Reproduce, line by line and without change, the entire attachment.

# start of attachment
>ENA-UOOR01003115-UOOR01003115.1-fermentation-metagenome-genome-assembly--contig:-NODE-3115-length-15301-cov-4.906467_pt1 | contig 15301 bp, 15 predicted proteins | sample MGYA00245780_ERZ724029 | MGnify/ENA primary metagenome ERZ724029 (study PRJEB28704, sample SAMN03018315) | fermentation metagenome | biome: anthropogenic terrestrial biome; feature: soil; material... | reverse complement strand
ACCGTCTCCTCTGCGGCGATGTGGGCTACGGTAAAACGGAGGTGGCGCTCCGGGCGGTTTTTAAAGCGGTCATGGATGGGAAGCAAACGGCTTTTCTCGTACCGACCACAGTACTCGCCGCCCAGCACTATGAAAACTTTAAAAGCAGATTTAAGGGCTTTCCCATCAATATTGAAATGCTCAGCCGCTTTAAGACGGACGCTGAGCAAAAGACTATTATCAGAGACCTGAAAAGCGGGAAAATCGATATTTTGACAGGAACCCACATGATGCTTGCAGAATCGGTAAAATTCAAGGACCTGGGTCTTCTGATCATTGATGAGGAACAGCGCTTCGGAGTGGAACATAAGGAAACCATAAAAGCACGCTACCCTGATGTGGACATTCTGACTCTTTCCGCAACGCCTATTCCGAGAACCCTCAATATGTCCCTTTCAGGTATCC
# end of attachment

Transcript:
>ENA-UOOR01003115-UOOR01003115.1-fermentation-metagenome-genome-assembly--contig:-NODE-3115-length-15301-cov-4.906467_pt1 | contig 15301 bp, 15 predicted proteins | sample MGYA00245780_ERZ724029 | MGnify/ENA primary metagenome ERZ724029 (study PRJEB28704, sample SAMN03018315) | fermentation metagenome | biome: anthropogenic terrestrial biome; feature: soil; material... | reverse complement strand
ACCGTCTCCTCTGCGGCGATGTGGGCTACGGTAAAACGGAGGTGGCGCTCCGGGCGGTTTTTAAAGCGGTCATGGATGGGAAGCAAACGGCTTTTCTCGTACCGACCACAGTACTCGCCGCCCAGCACTATGAAAACTTTAAAAGCAGATTTAAGGGCTTTCCCATCAATATTGAAATGCTCAGCCGCTTTAAGACGGACGCTGAGCAAAAGACTATTATCAGAGACCTGAAAAGCGGGAAAATCGATATTTTGACAGGAACCCACATGATGCTTGCAGAATCGGTAAAATTCAAGGACCTGGGTCTTCTGATCATTGATGAGGAACAGCGCTTCGGAGTGGAACATAAGGAAACCATAAAAGCACGCTACCCTGATGTGGACATTCTGACTCTTTCCGCAACGCCTATTCCGAGAACCCTCAATATGTCCCTTTCAGGTATCC